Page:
Explanation of Names
The name Hadrurus has its origins in Hades, the underworld.
There are 8 species in Hadrurus, with 3 in the USA and 5 others in Mexico.
Species in this genus range from 100 mm to 120 mm (4-5 inches) and are the largest scorpions in North America (with the exception of a few Diplocentrus species).
Hadrurus scorpions are readily identifiable by their setose appendages, especially the metasoma (tail) and pedipalps. Taxonomically, the genus and family Iuridae have the unique character of an enlarged darkened tooth on the ventral margin of the cheliceral movable finger.
is the well-known Arizona desert hairy scorpion and has 3 "accessory" trichothria at the base of the movable finger of the pedipalp chela
(hand), and the interocular crescent is unpigmented contrasting the rest of the dorsum which is dark. There is a dune-specific variety that is entirely lacking pigment except for around the interocular crescent where a dark band forms a distinct crescent. It is found throughout the Sonoran Desert in Arizona into southern Utah and southern Nevada, and well into S California and into Baja.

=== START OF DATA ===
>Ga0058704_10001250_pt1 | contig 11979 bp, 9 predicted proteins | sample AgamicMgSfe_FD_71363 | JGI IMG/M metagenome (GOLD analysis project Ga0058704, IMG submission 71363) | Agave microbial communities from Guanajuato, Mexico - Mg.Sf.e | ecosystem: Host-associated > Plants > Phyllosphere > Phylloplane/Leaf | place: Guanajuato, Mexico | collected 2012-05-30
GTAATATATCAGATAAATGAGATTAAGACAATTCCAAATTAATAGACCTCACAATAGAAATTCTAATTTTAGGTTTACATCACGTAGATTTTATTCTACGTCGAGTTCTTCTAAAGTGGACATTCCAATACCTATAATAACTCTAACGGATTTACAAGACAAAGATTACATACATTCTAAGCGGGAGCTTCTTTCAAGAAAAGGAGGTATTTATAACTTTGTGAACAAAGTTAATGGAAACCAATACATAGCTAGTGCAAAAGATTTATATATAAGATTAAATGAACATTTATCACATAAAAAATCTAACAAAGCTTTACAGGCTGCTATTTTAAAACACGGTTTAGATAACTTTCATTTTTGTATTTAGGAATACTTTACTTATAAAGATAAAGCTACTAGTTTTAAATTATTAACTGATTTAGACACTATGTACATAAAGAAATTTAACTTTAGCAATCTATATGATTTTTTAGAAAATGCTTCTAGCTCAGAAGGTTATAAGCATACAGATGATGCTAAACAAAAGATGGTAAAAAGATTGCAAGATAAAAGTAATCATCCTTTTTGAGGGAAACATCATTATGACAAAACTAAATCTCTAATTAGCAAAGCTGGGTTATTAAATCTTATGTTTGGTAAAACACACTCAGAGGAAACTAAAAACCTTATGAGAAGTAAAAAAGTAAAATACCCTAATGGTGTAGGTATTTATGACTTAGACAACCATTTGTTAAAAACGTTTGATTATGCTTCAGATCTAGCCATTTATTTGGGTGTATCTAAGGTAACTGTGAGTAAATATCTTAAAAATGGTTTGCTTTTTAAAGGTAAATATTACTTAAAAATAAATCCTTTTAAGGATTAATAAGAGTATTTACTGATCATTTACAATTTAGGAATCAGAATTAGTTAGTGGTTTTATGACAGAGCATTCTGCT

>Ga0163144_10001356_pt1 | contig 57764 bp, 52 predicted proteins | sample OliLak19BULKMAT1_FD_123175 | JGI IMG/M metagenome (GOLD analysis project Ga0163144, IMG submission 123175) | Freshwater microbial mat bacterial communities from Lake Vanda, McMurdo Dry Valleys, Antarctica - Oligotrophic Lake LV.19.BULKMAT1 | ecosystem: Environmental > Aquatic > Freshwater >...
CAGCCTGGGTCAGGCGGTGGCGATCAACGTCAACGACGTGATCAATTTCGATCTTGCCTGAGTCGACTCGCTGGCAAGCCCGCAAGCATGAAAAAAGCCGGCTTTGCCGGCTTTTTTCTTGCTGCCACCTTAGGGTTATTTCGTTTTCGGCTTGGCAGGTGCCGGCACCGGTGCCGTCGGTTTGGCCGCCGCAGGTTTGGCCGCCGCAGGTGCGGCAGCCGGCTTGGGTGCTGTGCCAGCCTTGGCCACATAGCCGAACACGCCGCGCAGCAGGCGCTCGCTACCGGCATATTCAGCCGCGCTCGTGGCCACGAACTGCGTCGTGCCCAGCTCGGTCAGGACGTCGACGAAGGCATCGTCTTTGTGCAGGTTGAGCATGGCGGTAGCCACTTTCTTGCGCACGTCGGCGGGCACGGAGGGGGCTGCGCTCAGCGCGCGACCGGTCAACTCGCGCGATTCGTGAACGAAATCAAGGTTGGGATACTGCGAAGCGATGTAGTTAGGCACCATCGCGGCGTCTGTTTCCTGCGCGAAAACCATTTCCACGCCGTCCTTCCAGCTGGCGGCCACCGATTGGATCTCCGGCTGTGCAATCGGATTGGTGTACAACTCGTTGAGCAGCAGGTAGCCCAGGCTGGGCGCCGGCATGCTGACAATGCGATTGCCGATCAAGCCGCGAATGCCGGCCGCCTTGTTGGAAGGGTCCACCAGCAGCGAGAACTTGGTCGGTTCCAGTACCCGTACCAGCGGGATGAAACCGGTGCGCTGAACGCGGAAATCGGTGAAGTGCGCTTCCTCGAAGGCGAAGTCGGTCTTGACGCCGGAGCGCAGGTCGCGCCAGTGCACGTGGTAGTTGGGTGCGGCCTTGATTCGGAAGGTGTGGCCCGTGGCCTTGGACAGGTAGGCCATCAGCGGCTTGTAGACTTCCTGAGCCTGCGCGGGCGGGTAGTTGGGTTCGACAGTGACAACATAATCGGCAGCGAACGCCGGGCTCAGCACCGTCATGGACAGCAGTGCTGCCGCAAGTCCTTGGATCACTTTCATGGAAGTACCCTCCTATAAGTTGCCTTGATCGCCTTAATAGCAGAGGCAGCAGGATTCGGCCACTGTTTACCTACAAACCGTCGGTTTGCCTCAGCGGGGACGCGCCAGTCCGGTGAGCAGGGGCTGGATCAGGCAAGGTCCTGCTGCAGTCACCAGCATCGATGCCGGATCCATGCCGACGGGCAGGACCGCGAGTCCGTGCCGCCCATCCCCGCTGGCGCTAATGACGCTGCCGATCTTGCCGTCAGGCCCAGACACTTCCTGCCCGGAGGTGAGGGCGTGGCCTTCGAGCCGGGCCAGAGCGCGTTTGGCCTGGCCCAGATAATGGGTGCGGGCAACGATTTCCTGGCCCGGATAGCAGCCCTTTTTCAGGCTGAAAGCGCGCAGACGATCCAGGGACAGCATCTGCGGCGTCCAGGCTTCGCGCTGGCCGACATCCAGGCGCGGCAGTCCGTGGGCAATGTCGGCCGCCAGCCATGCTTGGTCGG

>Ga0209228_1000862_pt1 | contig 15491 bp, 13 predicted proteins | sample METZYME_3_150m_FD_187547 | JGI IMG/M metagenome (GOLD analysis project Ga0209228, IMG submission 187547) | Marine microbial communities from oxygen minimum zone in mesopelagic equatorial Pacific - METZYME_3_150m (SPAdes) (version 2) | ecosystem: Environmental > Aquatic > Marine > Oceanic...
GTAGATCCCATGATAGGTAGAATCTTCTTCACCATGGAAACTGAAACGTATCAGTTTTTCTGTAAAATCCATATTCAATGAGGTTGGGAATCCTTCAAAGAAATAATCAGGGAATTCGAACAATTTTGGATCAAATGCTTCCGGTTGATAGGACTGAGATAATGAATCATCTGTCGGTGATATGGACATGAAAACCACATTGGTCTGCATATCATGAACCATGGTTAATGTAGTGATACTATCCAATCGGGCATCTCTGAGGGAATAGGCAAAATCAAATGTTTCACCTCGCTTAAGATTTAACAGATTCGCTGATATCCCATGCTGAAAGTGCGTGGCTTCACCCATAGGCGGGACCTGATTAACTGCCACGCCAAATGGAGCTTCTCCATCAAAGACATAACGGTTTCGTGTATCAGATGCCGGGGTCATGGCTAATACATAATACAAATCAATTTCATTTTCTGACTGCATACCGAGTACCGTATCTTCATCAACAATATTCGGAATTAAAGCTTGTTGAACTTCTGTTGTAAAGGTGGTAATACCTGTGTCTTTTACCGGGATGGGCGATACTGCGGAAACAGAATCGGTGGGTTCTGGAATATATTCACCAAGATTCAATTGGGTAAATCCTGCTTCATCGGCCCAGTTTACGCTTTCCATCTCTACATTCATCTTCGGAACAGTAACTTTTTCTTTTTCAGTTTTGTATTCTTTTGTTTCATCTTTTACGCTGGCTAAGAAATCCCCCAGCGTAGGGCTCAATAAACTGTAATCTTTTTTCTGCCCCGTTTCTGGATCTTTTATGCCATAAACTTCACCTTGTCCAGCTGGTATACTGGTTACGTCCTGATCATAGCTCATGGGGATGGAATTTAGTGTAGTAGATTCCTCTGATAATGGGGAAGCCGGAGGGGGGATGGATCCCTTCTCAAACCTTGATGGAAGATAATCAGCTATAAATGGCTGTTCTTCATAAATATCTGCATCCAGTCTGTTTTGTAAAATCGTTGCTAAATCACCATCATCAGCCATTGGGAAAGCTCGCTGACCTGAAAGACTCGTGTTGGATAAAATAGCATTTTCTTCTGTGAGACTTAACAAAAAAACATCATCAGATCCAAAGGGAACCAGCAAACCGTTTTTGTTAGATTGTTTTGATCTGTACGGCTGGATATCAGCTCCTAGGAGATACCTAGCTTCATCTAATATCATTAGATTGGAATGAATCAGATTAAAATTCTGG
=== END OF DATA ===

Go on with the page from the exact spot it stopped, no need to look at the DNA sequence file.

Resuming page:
H. obscurus is related to H. spadix by lacking the 3 accessory trichobothria. It also has the darkend pigment extending into the interocular crescent but not to the anterior margin. Many specimens have a faint pale strip extending along the dorsal midline. A pale variety has carapace markings that form a "V" pattern that "covers" the eyes instead of a rounded crescent situated somewhat behind the median eyes. This one is known only from California from near Hollister and Fresno and down the Mojave Desert to north of Calexico.
H. spadix has a completely melanic carapace and dorsum and also lacks the 3 trichobothria as above. It is found in southern Idaho, eastern Oregon, and much of Utah and Nevada (possibly W Colorado) to near Flagstaff and Kingman, Arizona.
Desert hairy scorpions are found in the western states of Idaho, Oregon, Utah, Colorado, Arizona, Nevada, and California, and in Mexico in Baja California and Baja California Sur, Sonora, and the central Mexican states of Guerrero, Puebla, Oaxaca, and Veracruz.
A wide range of habitats from sand dunes to rocky hillsides where they dig extensive burrows, often to 20 feet deep!